Beyond the obvious publicity, the effort to highlight these costs while promoting local eateries and direct ordering indirectly benefits Domino’s, which has its own online ordering and delivery system. Domino’s says it does not make money on delivery but on the product itself. Any fee Domino’s charges simply offsets costs associated with the actual delivery. To combat a potential loss of business by not being on the aggregator apps, Domino’s adopted a fortressing strategy focused on increasing operations and improving delivery times.

A Mom & Pop’s Perspective

Ray and Antonella Santacroce have owned and operated Antonella’s Italian Restaurant in Villanova, Pennsylvania, along Philadelphia’s Main Line, for almost 30 years. They are friends of mine. I asked their thoughts about Domino’s promotion and delivery aggregators. Like most of their counterparts, the Santacroces were caught between a rock and a hard place in 2020. Theirs is a prepared-foods-to-go restaurant with some seating. The business lunch crowd accounts for a good chunk of their daily receipts. Mandates and lockdowns effectively dried up lunch orders, as businesses were shuttered, indoor dining was nixed, and people were reluctant to walk-in despite all the PPE protocols the Santacroces put in place.

Ray and Antonella knew they had to get creative to keep afloat, so they shifted promotions toward family-style meals to appeal to the at-home and dinner crowds. Since they were not equipped for online ordering and only offered delivery during lunch hours (their busy time), their daughter urged them to register with Grubhub. Doing so enabled them to serve new customers beyond their established geographic region and beyond lunch hours. Since they had no online platform, Grubhub provided the restaurant with a tablet where they could accept orders.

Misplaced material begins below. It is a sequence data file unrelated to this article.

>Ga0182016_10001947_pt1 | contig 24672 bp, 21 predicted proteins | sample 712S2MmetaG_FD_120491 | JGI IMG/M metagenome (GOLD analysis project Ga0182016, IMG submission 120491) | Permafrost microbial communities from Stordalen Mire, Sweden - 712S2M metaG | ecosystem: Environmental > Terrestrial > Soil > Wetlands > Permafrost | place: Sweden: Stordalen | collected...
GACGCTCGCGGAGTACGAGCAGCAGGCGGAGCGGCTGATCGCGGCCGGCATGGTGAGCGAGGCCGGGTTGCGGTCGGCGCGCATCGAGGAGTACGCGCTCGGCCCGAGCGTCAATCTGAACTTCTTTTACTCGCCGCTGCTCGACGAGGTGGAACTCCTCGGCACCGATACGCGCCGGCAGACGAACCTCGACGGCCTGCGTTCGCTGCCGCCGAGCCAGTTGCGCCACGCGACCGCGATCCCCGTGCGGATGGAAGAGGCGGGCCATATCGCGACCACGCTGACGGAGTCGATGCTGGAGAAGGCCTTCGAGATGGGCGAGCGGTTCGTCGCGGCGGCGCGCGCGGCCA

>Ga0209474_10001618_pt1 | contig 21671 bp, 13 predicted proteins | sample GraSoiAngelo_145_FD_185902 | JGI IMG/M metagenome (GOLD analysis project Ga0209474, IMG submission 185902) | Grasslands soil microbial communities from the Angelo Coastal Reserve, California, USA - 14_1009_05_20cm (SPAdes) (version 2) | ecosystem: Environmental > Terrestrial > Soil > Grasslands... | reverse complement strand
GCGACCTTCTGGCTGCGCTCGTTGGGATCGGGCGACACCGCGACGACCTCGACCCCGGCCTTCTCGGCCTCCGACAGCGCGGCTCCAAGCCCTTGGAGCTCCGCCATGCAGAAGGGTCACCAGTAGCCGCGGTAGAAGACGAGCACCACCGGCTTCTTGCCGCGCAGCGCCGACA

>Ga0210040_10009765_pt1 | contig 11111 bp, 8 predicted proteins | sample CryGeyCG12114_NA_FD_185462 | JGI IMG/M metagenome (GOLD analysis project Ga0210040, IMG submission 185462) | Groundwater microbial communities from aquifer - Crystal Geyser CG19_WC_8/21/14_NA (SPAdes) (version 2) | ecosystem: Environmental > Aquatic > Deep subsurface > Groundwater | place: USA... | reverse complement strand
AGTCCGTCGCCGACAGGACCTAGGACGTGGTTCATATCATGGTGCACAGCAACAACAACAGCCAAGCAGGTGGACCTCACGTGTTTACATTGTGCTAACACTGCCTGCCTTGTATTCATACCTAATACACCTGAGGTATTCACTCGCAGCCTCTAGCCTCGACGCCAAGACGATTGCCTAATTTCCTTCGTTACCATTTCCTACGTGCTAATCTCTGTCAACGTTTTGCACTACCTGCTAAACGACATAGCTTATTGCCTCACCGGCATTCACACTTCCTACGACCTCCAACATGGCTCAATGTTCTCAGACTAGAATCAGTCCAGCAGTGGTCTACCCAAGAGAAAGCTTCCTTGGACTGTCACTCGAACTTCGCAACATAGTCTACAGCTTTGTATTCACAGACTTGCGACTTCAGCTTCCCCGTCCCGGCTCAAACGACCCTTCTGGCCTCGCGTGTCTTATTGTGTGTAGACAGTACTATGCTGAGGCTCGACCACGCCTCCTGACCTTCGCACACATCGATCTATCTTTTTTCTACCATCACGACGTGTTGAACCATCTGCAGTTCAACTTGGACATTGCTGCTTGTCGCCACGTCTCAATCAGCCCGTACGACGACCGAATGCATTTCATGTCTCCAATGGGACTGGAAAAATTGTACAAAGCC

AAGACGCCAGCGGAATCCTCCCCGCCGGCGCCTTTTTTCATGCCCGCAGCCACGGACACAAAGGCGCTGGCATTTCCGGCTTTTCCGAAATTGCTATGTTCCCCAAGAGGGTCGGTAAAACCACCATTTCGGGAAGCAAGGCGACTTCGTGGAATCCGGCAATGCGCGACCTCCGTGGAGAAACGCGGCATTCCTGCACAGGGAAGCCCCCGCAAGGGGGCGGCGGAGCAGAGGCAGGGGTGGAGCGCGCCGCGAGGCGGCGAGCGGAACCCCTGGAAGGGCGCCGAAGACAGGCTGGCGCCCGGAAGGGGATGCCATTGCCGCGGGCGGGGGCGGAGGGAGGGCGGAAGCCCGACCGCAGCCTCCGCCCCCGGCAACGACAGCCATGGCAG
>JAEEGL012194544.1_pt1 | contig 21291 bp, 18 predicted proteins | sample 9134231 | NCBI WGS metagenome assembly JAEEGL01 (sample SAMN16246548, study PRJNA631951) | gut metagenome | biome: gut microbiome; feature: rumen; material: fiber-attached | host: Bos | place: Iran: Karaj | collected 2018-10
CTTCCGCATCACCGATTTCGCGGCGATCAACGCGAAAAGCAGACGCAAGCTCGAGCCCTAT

The decision to enroll with a third-party delivery app was difficult. “We pride ourselves on offering excellent homemade food at a very reasonable price,” Antonella said. “Our profit margins are so small that we had no choice but to pass some of the [Grubhub] fees onto customers.” On Grubhub, Antonella’s menu prices are a bit higher than on the restaurant’s regular menu.

Initially, Ray included printed menus with each online order, hoping new customers would see the price difference and order directly next time. To his surprise few changed their ordering habits. “Some simply like the convenience of ordering online,” he said. “I even have customers who will order and pay through Grubhub, and then pick up their order themselves. It makes no sense but we’re here to serve.”